Patient #5 was a patient admitted on [DATE]. The patient had multiple admissions to the hospital and had a durable power of attorney (her daughter). The medical record review conducted on 4/16/13 at 4:00 PM revealed no IM. Registration was asked to determine if they had a copy of the IM but they did not. The daughter had not received the IM within two days of the patient's discharge.

Based on staff interviews, review of policies and procedures, 15 medical record reviews including patient #1 and patient #2, and observation of hospital physical environment, it was determined that the hospital failed to provide care in a safe setting for patient #1 following treatment for a fracture of his femur and patient #2 following an angioplasty and stent of the left leg. The findings are:

1. Patient #1 is a 2 year old who presented to the Emergency Department (ED) at Sinai Hospital following a fall. It was determined that the patient had a right femur (thigh bone) fracture. The patient was taken to surgery for repair of the fracture and placed in a body cast. The patient was discharged home on the same day. The patient's mother was given a prescription, which was filled by the hospital's retail pharmacy. The patient was given the medication post discharge and several hours later could not be awakened and was turning blue. The child was transported to another area hospital by EMS, stabilized and readmitted to Sinai Hospital.

The investigation revealed that the patient was weighed in the ED at 16.1 kg (35-lbs/8oz). When transferred to the pre-operative area , the mother was asked the patient's weight and stated 35-lbs. The weight was entered on the hand written pre-operative assessment in a blank space followed by lb/kg ( pounds/kilograms) at the end of the space. The nurse was required to circle either lb.or kg. to identify which measure was used . Neither of the measures were circled on the form. In this case the #35 was entered on the line but no designation of whether the number was in pounds or kilograms. The nurse also documented in the electronic medical record on the height/medication clinical weight pre-operative services form that the patient weighed 35 kg. This automatically populated as 77-lb/3oz on the electronic medical records.

After surgery the patient was prescribed medication based on the inaccurate weight of 77 pounds 3 ounces. Upon discharge the patient's mother was given the prescription which she had filled in the retail pharmacy located in the hospital . The physician wrote the prescription based on the inaccurate weight. The retail pharmacy filled the prescription which was given to the patient. Failure to use a consistent unit of measure in this case kilograms and pounds, appears to be an additional factor in the documentation of the inaccurate weight.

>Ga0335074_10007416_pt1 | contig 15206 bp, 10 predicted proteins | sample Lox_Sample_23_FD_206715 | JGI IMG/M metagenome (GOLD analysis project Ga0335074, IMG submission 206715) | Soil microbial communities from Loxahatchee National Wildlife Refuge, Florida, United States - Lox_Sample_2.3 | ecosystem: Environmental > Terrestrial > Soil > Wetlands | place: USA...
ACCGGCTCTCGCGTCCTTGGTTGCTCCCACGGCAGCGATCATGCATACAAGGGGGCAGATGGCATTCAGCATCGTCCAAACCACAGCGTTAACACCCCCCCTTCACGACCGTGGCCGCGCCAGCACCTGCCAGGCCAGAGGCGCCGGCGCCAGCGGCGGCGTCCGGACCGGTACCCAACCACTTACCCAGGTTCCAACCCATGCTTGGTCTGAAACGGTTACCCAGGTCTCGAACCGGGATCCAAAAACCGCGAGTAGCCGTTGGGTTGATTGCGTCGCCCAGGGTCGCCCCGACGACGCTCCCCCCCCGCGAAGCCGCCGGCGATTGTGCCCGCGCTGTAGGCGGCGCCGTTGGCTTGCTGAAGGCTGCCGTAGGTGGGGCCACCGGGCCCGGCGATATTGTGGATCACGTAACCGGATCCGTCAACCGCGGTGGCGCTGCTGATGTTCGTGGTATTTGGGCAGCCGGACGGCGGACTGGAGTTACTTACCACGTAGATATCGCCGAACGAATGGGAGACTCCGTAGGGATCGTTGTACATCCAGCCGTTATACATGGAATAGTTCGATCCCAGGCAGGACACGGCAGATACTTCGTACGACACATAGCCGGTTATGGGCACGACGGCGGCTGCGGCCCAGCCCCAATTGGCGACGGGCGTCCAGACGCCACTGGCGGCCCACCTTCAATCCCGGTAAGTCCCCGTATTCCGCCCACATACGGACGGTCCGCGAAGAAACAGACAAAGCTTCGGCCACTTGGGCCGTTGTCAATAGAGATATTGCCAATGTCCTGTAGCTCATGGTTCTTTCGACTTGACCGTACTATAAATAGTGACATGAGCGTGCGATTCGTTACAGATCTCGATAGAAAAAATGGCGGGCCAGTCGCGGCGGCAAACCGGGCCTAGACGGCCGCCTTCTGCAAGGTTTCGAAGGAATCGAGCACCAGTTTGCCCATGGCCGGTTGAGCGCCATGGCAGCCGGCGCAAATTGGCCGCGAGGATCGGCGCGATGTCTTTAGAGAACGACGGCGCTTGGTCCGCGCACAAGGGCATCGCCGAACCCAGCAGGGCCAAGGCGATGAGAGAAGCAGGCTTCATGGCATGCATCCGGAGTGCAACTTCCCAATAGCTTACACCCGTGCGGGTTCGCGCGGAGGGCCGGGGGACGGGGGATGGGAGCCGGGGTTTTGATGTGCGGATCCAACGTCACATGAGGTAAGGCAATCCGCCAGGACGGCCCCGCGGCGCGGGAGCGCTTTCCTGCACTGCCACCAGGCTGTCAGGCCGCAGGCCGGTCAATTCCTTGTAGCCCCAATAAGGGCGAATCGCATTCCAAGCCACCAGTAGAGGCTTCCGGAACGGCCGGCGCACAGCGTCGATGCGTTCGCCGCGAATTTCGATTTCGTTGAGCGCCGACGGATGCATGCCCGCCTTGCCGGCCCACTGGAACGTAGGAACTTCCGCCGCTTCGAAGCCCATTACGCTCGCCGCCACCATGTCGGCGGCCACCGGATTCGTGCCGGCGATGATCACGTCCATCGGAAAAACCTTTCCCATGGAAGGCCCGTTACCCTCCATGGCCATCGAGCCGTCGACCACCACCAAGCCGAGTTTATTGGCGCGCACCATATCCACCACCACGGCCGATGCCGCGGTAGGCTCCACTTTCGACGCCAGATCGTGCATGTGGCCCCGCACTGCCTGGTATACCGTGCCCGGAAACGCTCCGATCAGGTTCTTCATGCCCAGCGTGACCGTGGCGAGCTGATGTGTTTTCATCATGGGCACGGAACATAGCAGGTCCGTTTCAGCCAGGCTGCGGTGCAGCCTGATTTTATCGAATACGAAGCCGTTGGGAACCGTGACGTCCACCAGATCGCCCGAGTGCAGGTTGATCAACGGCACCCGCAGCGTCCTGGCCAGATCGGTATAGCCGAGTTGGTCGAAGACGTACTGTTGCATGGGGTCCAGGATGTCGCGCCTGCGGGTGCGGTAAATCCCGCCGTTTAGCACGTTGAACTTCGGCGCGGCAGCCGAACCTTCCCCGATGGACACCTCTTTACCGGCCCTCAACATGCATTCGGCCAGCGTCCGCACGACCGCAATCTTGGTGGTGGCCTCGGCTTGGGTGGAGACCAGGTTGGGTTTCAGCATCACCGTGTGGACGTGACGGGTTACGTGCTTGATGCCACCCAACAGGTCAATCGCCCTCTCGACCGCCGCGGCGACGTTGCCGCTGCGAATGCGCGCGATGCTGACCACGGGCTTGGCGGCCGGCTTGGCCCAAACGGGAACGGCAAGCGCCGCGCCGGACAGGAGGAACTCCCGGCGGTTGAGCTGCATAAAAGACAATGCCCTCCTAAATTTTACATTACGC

Most drugs in children are dosed according to body weight (mg/kg) (milligram/kilogram) therefore, care must be taken to obtain the weight and properly convert body weight from pounds to kilograms before calculating medication doses based on weight.

The hospital failed to maintain a safe environment of care for patient #1 when (1) despite obtaining an accurate weight in kilograms in the ED , this information was not discussed at the hand off between the ED and surgery nor was it accessed through the electronic medical record by the nurse performing the pre-operative area assessment who instead relied on the mother for the patient's weight; (2) there was also no verification during the preoperative assessment of the weight obtained in the ED; and (3) finally multiple staff failed to correlate the patient's age and weight or question the accuracy of the weight including the physicians, nurses and pharmacist. The hospital's failure to ensure accurate calculation of the patient's weight could have led to serious harm and possible death.

2. Patient #2 is an [AGE] year old patient who had angioplasty and stent placement of the left leg on 3/21/13 as a outpatient in the catheterization lab . The patient was a resident from an assisted living facility (ALF). The resident was brought to the hospital by ALF staff in the morning for her procedure. When the patient was ready for discharge, the hospital staff was to contact the ALF staff to pick up the patient.

The patient had the procedure performed without complications. Per the catheterization laboratory staff the patient was alert, laughing, and was given something to eat and drink. She was dressed and placed in a wheelchair outside of her room for a planned 5:00 PM discharge to the ALF staff. When contacted the ALF staff, the ALF staff did not respond by phone until 6:30 PM and stated that the patient could not be picked up at that time as she was preparing dinner for the other residents.

The last nursing note for Patient #2 was written at 5:45 PM and it stated "patient was ambulated in the hallway without groin complication. The patient denies pain unless feet are manipulated. Has not voided post procedure." In an interview on 4/16/13 at 9:30 am with the two nurses who provided care to patient #2 on 3/21/13 they reported that the patient appeared to be sleeping in the chair. There was no documented evidence that the patient was monitored for the next 3 hours while she was still under the care of the hospital and not officially discharged to the ALF provider .